Painkillers such as Codeine, Oxycodone, Hydrocodone and Morphine are all narcotics from the same family of drugs as Heroin. Opiates are derived from Opium derived from Poppies while Opioids are synthetically made versions that mimic Opiates. Because of this connection, painkillers can often lead to heroin.
This class of drugs act as depressants, relieving pain by binding to receptors in the Brain and Central Nervous System. They work by mimicking the effects of pain-relieving chemicals that are produced naturally in the body, but to a much higher degree. When opiates bind to opiate receptors in the body, they block the perception of pain.
While excellent for short-term pain mitigation and management, opiates create both tolerance and dependence in the longer-term. Not only does a patient need higher and higher doses to get the same effect as before, but they also become addicted and dependent on the medication to function normally. It takes less than a month to develop a dependence on opiates, after which a person will experience withdrawal without it.
Furthermore, Opiates are also known for producing feelings of euphoria, which then leads to recreational abuse.
The Opioid Crisis
Most people know that Opiate and Heroin use, abuse and overdose has increased over the years. The Opioid Crisis regularly makes national headlines. In response to the Opioid Crisis, regulators cracked down on production and prescriptions of opiates. They demanded that manufacturers decrease production by 25% and made it harder for doctors to prescribe them for pain. On the surface, this makes sense. Reduce the amount of people getting opiates and you will reduce the amount of people addicted to opiates. However, this did not answer the problem of people experiencing chronic pain nor those are already hooked on prescription opiates.
Turning to the Streets
Imagine you are a person with a chronic back injury and your doctor has been prescribing Oxycontin to help manage your symptoms for months. As we know, it takes less than a month to develop dependency, so you are fully addicted to your Oxycontin prescription. Now, due to regulations, your doctor can no longer prescribe your dose. Your pain has not subsided, nor has your addiction to opiates. Thus, you head to the streets. Unfortunately on the streets the price of prescription opiates, which was already high, has now spiked significantly. The street price of Oxycontin is $1 per milligram. If you have someone who takes 80mg per day, suddenly they find themselves with an $80/day habit. In order to get your fix, your painkillers can lead to heroin, a much cheaper option. 75% of all people with an opioid addiction end up switching to heroin as a cheaper source of opioids.
Statistics on Use and Abuse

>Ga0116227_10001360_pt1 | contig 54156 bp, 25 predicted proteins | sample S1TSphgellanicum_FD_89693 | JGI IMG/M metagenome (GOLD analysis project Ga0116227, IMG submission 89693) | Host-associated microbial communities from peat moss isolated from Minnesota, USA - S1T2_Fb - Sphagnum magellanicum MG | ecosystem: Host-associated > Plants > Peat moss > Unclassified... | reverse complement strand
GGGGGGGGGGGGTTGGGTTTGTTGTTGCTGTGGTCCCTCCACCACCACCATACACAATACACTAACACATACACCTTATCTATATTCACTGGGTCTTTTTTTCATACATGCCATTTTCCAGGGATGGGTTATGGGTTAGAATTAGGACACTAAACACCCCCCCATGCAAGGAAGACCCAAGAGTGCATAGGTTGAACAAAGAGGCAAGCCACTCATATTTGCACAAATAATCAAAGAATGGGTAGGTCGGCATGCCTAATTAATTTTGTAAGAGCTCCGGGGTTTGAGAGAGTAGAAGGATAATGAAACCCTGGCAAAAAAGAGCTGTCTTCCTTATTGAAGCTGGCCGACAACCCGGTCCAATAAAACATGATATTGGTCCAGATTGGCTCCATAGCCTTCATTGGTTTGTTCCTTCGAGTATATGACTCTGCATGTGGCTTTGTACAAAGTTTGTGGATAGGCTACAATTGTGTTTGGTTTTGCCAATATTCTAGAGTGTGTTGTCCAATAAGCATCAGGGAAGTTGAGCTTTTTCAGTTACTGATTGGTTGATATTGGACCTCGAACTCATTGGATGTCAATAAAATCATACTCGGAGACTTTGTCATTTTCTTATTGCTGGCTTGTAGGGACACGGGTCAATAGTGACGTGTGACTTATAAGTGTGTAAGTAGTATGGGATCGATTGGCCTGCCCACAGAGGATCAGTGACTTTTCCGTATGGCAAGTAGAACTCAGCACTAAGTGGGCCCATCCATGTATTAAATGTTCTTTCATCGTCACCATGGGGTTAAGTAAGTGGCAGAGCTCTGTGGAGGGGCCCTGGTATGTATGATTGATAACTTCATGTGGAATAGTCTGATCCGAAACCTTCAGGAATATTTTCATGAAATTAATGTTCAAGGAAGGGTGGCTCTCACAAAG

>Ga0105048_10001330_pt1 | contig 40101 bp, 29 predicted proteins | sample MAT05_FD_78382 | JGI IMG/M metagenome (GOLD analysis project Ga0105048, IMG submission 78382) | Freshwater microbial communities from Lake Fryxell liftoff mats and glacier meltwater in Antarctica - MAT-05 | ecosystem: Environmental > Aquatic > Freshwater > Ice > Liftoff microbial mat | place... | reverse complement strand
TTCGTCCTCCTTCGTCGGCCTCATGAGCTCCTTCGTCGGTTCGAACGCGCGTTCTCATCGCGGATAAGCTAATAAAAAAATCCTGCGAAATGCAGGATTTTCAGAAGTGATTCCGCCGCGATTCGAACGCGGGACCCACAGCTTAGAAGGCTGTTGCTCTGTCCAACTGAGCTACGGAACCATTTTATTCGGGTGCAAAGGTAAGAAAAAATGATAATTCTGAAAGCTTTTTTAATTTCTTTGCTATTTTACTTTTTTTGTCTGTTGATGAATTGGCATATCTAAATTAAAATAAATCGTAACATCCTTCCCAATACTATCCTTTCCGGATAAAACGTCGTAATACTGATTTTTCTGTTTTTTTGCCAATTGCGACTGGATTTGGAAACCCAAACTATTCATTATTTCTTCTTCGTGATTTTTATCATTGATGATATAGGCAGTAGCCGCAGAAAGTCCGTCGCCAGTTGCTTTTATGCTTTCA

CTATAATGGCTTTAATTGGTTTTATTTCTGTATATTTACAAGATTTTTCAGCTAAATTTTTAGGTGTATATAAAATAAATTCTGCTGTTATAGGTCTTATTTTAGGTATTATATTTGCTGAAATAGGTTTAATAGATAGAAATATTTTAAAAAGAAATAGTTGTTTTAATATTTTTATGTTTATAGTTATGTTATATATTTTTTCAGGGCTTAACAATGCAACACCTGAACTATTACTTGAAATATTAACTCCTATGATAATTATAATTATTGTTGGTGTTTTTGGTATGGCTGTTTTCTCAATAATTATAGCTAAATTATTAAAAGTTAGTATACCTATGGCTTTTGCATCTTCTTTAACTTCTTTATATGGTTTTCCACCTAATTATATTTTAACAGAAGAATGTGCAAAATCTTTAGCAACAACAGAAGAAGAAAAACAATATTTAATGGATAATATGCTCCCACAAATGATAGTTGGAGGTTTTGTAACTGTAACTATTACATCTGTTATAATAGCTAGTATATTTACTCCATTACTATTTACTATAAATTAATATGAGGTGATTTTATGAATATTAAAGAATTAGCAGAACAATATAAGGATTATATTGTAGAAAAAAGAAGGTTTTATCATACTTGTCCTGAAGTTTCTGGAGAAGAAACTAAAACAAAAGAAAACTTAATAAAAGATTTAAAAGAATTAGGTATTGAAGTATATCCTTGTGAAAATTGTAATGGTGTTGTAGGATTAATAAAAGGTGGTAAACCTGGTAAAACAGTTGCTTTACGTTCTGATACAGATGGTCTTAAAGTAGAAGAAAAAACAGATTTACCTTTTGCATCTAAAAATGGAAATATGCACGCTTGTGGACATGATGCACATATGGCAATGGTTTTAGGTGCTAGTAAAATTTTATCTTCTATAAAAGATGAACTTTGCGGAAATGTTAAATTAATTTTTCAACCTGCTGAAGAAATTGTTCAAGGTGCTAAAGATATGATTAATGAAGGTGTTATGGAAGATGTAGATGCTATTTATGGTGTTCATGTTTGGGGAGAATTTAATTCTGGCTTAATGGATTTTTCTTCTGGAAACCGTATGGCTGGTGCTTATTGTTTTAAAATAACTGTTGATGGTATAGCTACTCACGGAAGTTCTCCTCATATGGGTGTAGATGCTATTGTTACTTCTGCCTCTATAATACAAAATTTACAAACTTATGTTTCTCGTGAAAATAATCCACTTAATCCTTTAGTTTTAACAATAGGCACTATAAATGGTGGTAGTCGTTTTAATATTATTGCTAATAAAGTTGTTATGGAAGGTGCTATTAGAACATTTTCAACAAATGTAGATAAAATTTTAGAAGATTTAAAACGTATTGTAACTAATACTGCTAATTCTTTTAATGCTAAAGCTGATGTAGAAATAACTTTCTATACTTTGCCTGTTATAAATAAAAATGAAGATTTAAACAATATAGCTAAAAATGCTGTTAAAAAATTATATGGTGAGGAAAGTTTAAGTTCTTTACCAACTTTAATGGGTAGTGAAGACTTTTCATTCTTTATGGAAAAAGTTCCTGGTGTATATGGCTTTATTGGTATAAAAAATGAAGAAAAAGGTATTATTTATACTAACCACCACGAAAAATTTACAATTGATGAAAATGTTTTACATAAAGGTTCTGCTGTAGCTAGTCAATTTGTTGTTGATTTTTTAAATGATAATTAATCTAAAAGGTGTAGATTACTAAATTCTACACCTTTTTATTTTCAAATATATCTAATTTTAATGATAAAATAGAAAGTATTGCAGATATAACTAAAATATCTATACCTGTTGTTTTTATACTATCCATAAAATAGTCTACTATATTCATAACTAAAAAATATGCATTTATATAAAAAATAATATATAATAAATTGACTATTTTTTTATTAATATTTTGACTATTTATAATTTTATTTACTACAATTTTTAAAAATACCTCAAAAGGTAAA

Opiate use, and substance abuse in general, is on the rise all over the world, not only in the United States. The National Institute on Drug Abuse reports that:
- In 2017, opiate painkillers were prescribed more than 190 times
- Roughly 21 to 29% of patients prescribed opiates for chronic pain misuse them.
- Between 26 and 36 million people worldwide abuse opiates
- Over two million people in the U.S. suffer from substance abuse problems related to opiate painkillers
- In 2010, the overuse of opiate painkillers resulted in nearly 17,000 deaths in the U.S.
- About 80% of people who use heroin first misused prescription opioids.
- Overdoses from opioids increased 30% from July 2016 to September 2017 in 45 states.
- The Midwest saw the highest increases overall, with overdoses increasing by 70% from July 2016 to September 2017.
Signs of an Opiate or Heroin Overdose
Early treatment can save a life. If you or someone else experiences these signs or symptoms after consuming Codeine or any other opiate, call 911 immediately:
- Loss of consciousness
- Unresponsive to outside stimuli
- Awake but unable to talk
- Body goes limp
- Light skinned people: skin turns blue or purplish
- Dark skinned people; skin turns grayish or ashen
- Fingernails or lips turn blue or purple
- Sounds of choking or gurgling in the throat
- Pale and clammy face
- Slow, weak or non-existent pulse
People who survive overdoses do so because someone was there to respond. It is rare that someone dies immediately from an overdose, getting them help can save their life and prevent permanent damage. The longer you wait, the more damage can occur. It is vital to act quickly.
We hope this article has helped you better understand how prescription painkillers can lead to Heroin. If you or a loved one are struggling with Opiate or Heroin addiction, please reach out.
Call us today and find out how we can help.